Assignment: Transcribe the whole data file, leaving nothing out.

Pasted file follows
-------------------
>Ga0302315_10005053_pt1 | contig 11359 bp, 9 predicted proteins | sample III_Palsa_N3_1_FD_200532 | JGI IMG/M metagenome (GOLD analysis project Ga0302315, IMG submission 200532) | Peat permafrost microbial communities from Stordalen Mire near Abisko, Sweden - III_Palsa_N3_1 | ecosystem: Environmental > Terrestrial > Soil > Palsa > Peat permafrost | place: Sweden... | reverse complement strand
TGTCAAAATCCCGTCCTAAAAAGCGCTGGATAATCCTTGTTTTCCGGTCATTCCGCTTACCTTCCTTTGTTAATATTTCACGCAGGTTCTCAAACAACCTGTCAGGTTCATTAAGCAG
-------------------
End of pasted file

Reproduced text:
>Ga0302315_10005053_pt1 | contig 11359 bp, 9 predicted proteins | sample III_Palsa_N3_1_FD_200532 | JGI IMG/M metagenome (GOLD analysis project Ga0302315, IMG submission 200532) | Peat permafrost microbial communities from Stordalen Mire near Abisko, Sweden - III_Palsa_N3_1 | ecosystem: Environmental > Terrestrial > Soil > Palsa > Peat permafrost | place: Sweden... | reverse complement strand
TGTCAAAATCCCGTCCTAAAAAGCGCTGGATAATCCTTGTTTTCCGGTCATTCCGCTTACCTTCCTTTGTTAATATTTCACGCAGGTTCTCAAACAACCTGTCAGGTTCATTAAGCAG